Social selling is hardly a new concept; sales reps have been mining social media for leads, interacting with customers on different channels, and researching clients through personal and professional accounts for several years. Though social selling is not yet fully integrated into the overall sales process in many organizations, its days of being thought of as its own practice are nearly finished.
In a recent Series Pass webcast, Social Selling: How to Connect with the Modern Buyer, featuring Jill Rowley, Founder & Chief Evangelist of #SocialSelling; Keenan, CEO/President of A Sales Guy; Jamie Shanks, CEO, Sales for Life; and Koka Sexton, Social Team, LinkedIn Corporate Communications, we were presented with several new ways to think about social selling as it relates to the broader sales process.
Cultural shifts within organizations start from different places; some originate with employees and float up, others start from management and cascade down to employees. In the first case, where employees look to change the culture around something like selling, executive adoption is critical to success . “If you want to talk about how you get adoption, you find out who your top reps are,” said Sexton. “Who are the ones that are doing this well? And start building the case studies from them. Eventually, once you get enough case studies — once you're able to show the revenue impact, the pipeline that you're able to drive by using social media, you go to the top; that's all the CEO really cares about.”
Executives can also be catalysts for social selling. Tim Clarke, Series Pass host and Salesforce Product Marketing Director, referenced Sage CEO Stephen Kelly as someone who exemplifies a social executive representative of a social organization.
The company's attitude towards fostering a social and collaborative culture is evident even in their products. Sage Live, for example, enables collaboration across the back office and front office, giving you the power to analyze, manage, and operate your business in real time.
While social selling has a host of benefits and advantages as described by the panel during the webcast, one important note the guests agreed on was that bad marketing is bad marketing, no matter the channel. “[If you have] an email that wasn't working before, [if I] leverage it in LinkedIn and think [just] because it's a different, fresher medium that is not over-saturated, like a Google Mail...well, crap in is crap out. It doesn't work,” Shanks said.
Rowley echoed that sentiment with an even stronger warning: “If you suck offline, you're going to suck more online. So don't suck,” she said. “Social isn't a channel for modern trickery or modern laziness. Social is an incredible channel to find your buyers, to listen and relate to your buyers, to connect and engage with your buyers.” She further emphasized that to be interesting, you must be interested in something other than yourself. Leading with the customer or the individual buyer are both more effective ways than leading with the product.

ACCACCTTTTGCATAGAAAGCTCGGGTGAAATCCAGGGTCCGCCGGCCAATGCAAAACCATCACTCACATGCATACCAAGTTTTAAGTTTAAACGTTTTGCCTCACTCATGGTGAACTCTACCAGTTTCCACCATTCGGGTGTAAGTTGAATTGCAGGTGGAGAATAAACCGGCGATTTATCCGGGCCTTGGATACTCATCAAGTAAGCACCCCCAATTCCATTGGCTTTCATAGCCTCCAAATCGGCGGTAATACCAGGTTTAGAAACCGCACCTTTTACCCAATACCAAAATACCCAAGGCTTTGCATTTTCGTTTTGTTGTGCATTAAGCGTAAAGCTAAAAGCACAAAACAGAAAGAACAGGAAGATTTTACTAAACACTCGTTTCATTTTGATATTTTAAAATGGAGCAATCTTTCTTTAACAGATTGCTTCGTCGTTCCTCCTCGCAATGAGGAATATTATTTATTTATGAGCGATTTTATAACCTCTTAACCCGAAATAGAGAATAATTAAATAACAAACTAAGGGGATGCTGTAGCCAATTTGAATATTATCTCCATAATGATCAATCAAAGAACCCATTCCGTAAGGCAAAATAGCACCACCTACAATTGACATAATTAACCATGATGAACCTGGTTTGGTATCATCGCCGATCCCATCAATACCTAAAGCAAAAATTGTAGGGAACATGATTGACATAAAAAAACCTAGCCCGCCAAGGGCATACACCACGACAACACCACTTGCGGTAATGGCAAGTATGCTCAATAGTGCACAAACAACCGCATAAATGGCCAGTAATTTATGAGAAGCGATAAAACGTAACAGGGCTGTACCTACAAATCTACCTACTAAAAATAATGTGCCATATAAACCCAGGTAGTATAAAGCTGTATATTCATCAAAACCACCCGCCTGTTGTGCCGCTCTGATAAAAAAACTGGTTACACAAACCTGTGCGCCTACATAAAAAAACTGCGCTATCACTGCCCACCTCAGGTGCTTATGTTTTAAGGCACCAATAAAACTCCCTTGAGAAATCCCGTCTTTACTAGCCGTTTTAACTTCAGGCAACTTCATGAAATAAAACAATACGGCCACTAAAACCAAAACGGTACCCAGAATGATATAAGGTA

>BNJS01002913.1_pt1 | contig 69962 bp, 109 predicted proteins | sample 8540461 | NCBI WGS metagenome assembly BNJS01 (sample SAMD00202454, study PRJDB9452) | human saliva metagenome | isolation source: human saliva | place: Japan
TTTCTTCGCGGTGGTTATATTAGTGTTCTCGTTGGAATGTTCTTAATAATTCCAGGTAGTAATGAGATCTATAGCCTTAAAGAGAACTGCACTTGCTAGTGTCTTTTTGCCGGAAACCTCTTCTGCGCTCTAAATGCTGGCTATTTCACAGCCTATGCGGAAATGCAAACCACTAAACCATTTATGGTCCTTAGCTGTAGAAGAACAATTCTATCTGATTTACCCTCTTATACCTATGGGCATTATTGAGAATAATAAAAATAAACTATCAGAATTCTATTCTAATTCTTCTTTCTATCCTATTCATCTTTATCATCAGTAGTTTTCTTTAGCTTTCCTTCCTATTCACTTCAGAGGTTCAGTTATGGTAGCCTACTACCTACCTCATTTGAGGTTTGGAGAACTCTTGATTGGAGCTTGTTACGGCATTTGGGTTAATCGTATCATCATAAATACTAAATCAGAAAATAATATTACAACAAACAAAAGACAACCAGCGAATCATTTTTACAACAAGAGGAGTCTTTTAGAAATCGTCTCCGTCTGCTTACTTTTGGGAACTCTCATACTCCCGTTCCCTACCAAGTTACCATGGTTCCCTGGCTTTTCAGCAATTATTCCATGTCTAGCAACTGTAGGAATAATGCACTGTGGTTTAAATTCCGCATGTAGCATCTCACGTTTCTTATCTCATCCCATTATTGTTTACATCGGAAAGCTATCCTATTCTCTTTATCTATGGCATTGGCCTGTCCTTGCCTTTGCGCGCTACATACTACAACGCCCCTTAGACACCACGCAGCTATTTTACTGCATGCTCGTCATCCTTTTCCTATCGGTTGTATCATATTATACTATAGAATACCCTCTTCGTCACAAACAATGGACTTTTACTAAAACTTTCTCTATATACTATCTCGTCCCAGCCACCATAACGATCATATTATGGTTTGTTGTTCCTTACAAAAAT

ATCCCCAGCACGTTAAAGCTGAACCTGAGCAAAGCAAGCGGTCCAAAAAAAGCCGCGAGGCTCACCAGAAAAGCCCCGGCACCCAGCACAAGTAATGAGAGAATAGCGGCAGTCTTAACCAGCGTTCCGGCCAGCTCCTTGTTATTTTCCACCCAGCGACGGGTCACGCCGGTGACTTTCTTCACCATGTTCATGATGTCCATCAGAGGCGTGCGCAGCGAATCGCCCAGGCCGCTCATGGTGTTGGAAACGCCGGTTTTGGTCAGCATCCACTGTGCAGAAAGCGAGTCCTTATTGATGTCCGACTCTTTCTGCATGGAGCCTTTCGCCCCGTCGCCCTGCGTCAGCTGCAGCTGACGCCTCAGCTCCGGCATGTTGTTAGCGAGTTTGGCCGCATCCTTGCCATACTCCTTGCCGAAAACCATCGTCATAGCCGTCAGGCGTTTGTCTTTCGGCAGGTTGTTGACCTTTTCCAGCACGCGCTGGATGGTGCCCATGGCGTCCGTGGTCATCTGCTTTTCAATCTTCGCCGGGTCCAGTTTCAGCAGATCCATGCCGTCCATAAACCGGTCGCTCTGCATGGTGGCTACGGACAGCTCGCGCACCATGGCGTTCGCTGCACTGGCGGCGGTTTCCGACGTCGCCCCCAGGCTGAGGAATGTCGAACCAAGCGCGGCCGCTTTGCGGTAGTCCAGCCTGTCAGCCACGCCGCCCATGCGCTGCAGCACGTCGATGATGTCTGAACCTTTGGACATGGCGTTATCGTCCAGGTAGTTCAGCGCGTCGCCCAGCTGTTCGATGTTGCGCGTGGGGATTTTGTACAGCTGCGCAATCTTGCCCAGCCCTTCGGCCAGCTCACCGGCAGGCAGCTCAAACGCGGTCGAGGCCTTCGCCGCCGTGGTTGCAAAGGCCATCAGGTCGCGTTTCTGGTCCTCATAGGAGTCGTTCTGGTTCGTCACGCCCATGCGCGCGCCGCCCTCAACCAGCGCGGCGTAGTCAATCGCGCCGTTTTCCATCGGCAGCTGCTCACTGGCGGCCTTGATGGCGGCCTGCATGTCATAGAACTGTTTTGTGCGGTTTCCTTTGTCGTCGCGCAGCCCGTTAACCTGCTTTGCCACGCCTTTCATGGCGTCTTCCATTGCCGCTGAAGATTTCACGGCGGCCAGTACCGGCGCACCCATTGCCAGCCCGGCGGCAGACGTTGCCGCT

To Keenan, sales reps have an obligation to do research on their prospects, whether marketing has their back or not. “My team will not make a call to anybody...until we know everything we can,” he said. And we are full-on proud digital stalkers.”
Sexton agreed: “In sales, I would have 15 different tabs open in my browser. I would look at every piece of information I could find on that person before I ever picked up the phone. For every little nugget of insight that I might be able to bring in — where did they go to school? What kind of car do they drive? Do they have a dog? Do they like to ride horses? All of that stuff helps build the story.”
But having that information on hand is not an open invitation to regurgitate it on a first call; the key is to insert those nuggets at the right times. “You have it all in the back of your mind so that when that moment comes up, you can actually have some context around it,” Sexton said. “People put this stuff out on social for a reason. And we put it out there because we want people to see it. How people react to it and come back and use that with us is a whole different thing.”
Using the information gleaned from social research is only as good as the business value it provides, Rowley said. The sales process is no longer just about trust and knowing someone. “If you can't deliver value, I don't care that I know you, I like you, and I trust you,” she said. “If I can't get value from you, sorry. I need to get value.” For example: Rowley mentioned hearing a customer on a podcast, or writing about a company need on social. You could respond by sending an article via social media that provides value to help solve the problem, even if it’s completely unrelated to your product.
And it’s not just about adding value once and then immediately selling. Sexton said the key is to consistently add value over time, “Because eventually, the person is going to raise their hand and say, thank you so much. Now what can I do for you? And that's when you raise your hand and say, here's what I do. But I'm going to continue to add as much value, (and) throw as much gasoline on that fire as possible, because I want to help you.”
You can watch the on-demand replay of the March Series Pass webcast here.